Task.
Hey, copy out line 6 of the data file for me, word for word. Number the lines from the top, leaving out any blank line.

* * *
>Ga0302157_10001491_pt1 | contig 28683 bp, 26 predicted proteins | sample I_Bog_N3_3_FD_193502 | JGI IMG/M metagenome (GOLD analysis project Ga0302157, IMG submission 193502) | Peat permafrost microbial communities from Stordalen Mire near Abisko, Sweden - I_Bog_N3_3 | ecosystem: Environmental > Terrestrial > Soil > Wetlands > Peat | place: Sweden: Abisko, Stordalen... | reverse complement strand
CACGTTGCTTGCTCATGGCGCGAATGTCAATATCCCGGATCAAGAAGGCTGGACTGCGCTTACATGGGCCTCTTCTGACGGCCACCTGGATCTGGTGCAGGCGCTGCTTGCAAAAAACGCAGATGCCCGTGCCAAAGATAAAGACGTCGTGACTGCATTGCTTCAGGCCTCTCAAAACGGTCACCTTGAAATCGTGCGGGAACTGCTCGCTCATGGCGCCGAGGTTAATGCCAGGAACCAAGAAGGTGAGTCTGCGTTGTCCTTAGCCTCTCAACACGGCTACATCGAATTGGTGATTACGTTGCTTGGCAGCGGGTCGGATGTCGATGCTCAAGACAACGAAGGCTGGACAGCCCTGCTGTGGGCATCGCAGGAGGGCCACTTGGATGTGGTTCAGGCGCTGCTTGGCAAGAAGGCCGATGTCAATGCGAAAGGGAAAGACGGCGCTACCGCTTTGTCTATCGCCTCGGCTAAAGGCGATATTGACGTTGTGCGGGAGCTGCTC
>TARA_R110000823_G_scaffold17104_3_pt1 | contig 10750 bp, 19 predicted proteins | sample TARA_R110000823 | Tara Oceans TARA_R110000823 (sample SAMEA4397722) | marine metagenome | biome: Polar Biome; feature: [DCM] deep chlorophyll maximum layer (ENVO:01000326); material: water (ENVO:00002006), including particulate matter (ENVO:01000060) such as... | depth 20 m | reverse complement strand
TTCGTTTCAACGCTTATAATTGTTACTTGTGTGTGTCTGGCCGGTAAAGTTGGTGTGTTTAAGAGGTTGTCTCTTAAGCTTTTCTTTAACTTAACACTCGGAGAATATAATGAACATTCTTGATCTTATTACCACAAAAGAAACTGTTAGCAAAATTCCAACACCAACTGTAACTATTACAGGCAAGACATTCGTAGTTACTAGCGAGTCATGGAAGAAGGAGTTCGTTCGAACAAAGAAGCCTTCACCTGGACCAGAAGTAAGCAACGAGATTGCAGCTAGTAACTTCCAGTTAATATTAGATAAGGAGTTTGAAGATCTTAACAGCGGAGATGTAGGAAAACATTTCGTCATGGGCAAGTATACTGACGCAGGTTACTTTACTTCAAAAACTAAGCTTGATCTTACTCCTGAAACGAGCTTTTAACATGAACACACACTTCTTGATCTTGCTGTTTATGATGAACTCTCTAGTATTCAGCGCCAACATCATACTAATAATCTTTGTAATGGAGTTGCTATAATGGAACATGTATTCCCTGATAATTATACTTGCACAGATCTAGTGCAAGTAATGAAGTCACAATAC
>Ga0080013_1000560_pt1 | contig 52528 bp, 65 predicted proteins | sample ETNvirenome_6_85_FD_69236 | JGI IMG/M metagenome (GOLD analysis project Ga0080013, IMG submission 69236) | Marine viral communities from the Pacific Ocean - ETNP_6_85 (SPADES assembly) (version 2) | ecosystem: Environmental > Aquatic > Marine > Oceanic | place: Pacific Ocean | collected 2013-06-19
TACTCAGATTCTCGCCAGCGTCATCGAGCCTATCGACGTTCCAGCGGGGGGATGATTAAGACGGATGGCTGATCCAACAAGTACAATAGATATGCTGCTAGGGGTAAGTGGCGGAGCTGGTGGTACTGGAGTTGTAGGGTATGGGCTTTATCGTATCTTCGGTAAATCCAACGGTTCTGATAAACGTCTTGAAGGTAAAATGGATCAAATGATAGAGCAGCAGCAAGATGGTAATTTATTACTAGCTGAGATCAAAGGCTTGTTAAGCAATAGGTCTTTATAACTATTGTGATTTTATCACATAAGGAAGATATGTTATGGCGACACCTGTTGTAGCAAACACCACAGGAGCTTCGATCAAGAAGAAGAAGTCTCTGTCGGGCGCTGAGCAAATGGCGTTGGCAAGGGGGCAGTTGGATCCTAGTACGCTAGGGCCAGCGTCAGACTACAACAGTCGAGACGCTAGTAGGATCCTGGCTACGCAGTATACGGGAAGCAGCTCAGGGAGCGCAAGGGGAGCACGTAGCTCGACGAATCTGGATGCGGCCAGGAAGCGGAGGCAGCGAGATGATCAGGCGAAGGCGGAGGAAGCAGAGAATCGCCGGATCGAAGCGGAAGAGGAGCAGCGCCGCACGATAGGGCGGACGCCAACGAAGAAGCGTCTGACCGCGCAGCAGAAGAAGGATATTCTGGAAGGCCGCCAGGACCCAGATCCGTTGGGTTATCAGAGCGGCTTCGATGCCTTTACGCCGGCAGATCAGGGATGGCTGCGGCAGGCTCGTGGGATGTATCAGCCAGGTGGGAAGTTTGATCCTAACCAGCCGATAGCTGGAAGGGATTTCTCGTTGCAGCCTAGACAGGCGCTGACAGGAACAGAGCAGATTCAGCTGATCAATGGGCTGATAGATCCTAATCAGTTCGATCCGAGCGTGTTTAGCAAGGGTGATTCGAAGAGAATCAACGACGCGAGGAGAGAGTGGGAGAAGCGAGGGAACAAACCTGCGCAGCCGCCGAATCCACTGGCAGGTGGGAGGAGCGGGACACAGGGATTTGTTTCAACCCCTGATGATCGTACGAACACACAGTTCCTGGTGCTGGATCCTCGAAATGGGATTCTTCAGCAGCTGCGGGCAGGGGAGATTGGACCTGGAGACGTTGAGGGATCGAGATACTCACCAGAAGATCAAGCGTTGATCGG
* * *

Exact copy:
TACTCAGATTCTCGCCAGCGTCATCGAGCCTATCGACGTTCCAGCGGGGGGATGATTAAGACGGATGGCTGATCCAACAAGTACAATAGATATGCTGCTAGGGGTAAGTGGCGGAGCTGGTGGTACTGGAGTTGTAGGGTATGGGCTTTATCGTATCTTCGGTAAATCCAACGGTTCTGATAAACGTCTTGAAGGTAAAATGGATCAAATGATAGAGCAGCAGCAAGATGGTAATTTATTACTAGCTGAGATCAAAGGCTTGTTAAGCAATAGGTCTTTATAACTATTGTGATTTTATCACATAAGGAAGATATGTTATGGCGACACCTGTTGTAGCAAACACCACAGGAGCTTCGATCAAGAAGAAGAAGTCTCTGTCGGGCGCTGAGCAAATGGCGTTGGCAAGGGGGCAGTTGGATCCTAGTACGCTAGGGCCAGCGTCAGACTACAACAGTCGAGACGCTAGTAGGATCCTGGCTACGCAGTATACGGGAAGCAGCTCAGGGAGCGCAAGGGGAGCACGTAGCTCGACGAATCTGGATGCGGCCAGGAAGCGGAGGCAGCGAGATGATCAGGCGAAGGCGGAGGAAGCAGAGAATCGCCGGATCGAAGCGGAAGAGGAGCAGCGCCGCACGATAGGGCGGACGCCAACGAAGAAGCGTCTGACCGCGCAGCAGAAGAAGGATATTCTGGAAGGCCGCCAGGACCCAGATCCGTTGGGTTATCAGAGCGGCTTCGATGCCTTTACGCCGGCAGATCAGGGATGGCTGCGGCAGGCTCGTGGGATGTATCAGCCAGGTGGGAAGTTTGATCCTAACCAGCCGATAGCTGGAAGGGATTTCTCGTTGCAGCCTAGACAGGCGCTGACAGGAACAGAGCAGATTCAGCTGATCAATGGGCTGATAGATCCTAATCAGTTCGATCCGAGCGTGTTTAGCAAGGGTGATTCGAAGAGAATCAACGACGCGAGGAGAGAGTGGGAGAAGCGAGGGAACAAACCTGCGCAGCCGCCGAATCCACTGGCAGGTGGGAGGAGCGGGACACAGGGATTTGTTTCAACCCCTGATGATCGTACGAACACACAGTTCCTGGTGCTGGATCCTCGAAATGGGATTCTTCAGCAGCTGCGGGCAGGGGAGATTGGACCTGGAGACGTTGAGGGATCGAGATACTCACCAGAAGATCAAGCGTTGATCGG